# Integrating $f(x) = \frac{1}{x}$ over $[-1,1]$

I am reading a book where it says that improper integral $$\int_{-1}^{1}\frac{1}{x}\,dx$$ is undefined because $$\lim_{b \to 0^-}\int_{-1}^{b}\frac{1}{x}\,dx + \lim_{b \to 0^+}\int_{b}^{1}\frac{1}{x}\,dx$$ are unbounded.

I wonder, is it just a deficiency of definition of improper integral or is it universally accepted among mathematicians that $$\int_{-1}^{1}\frac{1}{x}\,dx$$ is undefined?

Function is odd, so in my opinion it is intuitively clear that this integral should be equal to $$0$$. Are there other definitions of integral that assign value of $$0$$ to this expression?

• $\infty-\infty$ is what is known as an indeterminate form. – Cheerful Parsnip Aug 12 at 15:19
• @Cheerful Parsnip See please better the question. – Michael Rozenberg Aug 12 at 15:20
• @CheerfulParsnip, I understand that, but in my opinion this integral should be equal to $0$, because it is logically appealing – Markoff Chainz Aug 12 at 15:21
• To answer your second question: Yes, see 'Cauchy Principal Value Integral' – projectilemotion Aug 12 at 15:22
• @JohnColtraneisJC: "Logically appealing" counts for a lot. It's one of the things that inform which definitions and axioms we bother to spend effort studying. – Henning Makholm Aug 12 at 15:25

In fact, behind your question, there is a very interesting mathematical "character" which is

$$PV \left( \frac{1}{x} \right).$$

We could avoid it, remaining with classical analysis tools as in this question whose interest is to introduce the concept of (Cauchy) Principal Value (abbreviated as "PV").

But the best way to attack rigorously this issue is to define it as a "distribution" in the framework of... "distribution theory", through its action on a generic "test function" $$\varphi$$ :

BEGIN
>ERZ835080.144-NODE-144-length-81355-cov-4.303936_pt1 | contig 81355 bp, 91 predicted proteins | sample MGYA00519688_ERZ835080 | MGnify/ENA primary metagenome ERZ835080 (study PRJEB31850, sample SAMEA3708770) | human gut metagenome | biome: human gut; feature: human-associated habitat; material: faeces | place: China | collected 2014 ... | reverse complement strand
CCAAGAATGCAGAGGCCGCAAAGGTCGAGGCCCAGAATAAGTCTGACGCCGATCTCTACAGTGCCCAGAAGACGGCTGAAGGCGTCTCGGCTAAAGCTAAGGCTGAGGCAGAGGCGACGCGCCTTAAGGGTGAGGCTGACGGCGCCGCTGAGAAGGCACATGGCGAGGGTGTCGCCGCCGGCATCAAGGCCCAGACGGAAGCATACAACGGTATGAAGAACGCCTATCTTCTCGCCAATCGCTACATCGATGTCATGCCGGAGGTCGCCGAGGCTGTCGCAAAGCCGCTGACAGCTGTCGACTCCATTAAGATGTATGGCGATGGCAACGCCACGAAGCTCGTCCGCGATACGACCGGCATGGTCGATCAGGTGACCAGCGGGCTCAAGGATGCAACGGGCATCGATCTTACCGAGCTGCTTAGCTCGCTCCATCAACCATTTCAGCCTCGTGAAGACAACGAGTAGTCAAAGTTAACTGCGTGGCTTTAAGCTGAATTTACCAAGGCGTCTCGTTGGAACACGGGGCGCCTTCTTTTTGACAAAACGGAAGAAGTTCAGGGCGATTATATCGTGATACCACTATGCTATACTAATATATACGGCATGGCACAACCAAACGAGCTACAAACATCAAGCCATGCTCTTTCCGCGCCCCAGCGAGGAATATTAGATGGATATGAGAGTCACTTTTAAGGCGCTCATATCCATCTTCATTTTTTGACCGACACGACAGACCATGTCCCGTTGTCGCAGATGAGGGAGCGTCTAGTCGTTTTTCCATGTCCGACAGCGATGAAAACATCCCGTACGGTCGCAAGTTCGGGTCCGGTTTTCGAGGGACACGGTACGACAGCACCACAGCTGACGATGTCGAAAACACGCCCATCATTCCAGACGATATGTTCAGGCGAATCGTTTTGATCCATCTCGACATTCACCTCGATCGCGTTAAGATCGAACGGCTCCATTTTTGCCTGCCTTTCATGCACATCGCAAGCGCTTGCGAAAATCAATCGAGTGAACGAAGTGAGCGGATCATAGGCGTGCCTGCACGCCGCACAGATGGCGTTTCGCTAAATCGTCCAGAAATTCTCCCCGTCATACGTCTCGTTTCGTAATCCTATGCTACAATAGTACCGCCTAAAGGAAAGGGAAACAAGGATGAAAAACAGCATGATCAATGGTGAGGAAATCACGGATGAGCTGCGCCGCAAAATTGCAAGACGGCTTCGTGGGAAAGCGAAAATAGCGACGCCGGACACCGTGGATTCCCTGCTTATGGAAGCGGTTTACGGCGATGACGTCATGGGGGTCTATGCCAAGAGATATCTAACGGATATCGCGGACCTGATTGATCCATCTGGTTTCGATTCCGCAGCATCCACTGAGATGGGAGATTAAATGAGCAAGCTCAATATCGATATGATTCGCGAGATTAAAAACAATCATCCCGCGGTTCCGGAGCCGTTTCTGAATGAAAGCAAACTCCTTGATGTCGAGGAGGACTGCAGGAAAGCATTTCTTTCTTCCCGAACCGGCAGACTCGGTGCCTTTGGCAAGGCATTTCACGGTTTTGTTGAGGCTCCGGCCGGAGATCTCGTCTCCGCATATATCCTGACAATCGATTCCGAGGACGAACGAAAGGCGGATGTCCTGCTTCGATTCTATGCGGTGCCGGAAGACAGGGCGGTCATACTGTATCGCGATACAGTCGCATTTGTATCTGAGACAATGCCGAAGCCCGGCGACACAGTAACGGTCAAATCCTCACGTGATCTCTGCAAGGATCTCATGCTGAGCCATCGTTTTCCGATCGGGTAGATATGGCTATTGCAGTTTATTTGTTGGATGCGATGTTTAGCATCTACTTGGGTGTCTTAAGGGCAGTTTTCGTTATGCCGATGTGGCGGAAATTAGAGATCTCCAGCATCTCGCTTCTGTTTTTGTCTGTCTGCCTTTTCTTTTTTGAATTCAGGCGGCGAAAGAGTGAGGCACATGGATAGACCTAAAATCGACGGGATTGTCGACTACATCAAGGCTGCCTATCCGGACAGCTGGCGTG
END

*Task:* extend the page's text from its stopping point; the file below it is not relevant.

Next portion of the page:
$$PV \left( \frac{1}{x} \right)(\varphi) := \lim_{\varepsilon\to 0} \int_{|x|>\varepsilon} \left( \frac{1}{x} \varphi(x) \right) dx$$

• the "shrinking hole" $$(-\varepsilon,\varepsilon)$$

• the fact that integral bounds are $$[-\infty,\infty)$$ (not limited to $$[-1,1]$$). See (https://en.wikipedia.org/wiki/Cauchy_principal_value).

There are different "logically appealing" ways to handle the mathematical object "$$PV \left( \frac{1}{x} \right)$$" :

• as the limit when $$\varepsilon \to 0$$ of odd functions defined by : $$f_{\varepsilon}(x):=\frac{x}{\varepsilon^2+x^2},$$

an astute way to overcome singularity $$x=0$$ !

In particular $$\int_{[-a,a]}f_{\varepsilon}(x)dx=0$$, whatever $$a>0$$...

• as the derivative of the even function $$\log|x|$$ (this one having the two "passports" : "ordinary function" and "regular distribution") (Derivative of ln|x| is the principal value of 1/x. Distribution Theory.).

• through its Fourier Transform,

$$\widehat{PV \left( \frac{1}{x} \right)} = -i\pi\,\text{sign} (\xi)$$

Remark : Distribution PV $$\left( \frac{1}{x}\right)$$ behaves, apart from properties due to singularity $$0$$, as ordinary function $$1/x$$. Thus we can await a differentiation formula generalizing $$(1/x)'=-1/x^2$$. Here it is :

$$\left(PV \left( \frac{1}{x} \right)\right)' = -FP \left( \frac{1}{x^2} \right)$$

(Derivative of principal value distribution $1/x$ is equal to finite part distribution $-1/x^2$?) where FP is for "Finite Part", a concept introduced by Hadamard in classical analysis which is different from the "Principal Value" concept. See for that (https://www.ntu.edu.sg/home/mwtang/hypersie.pdf).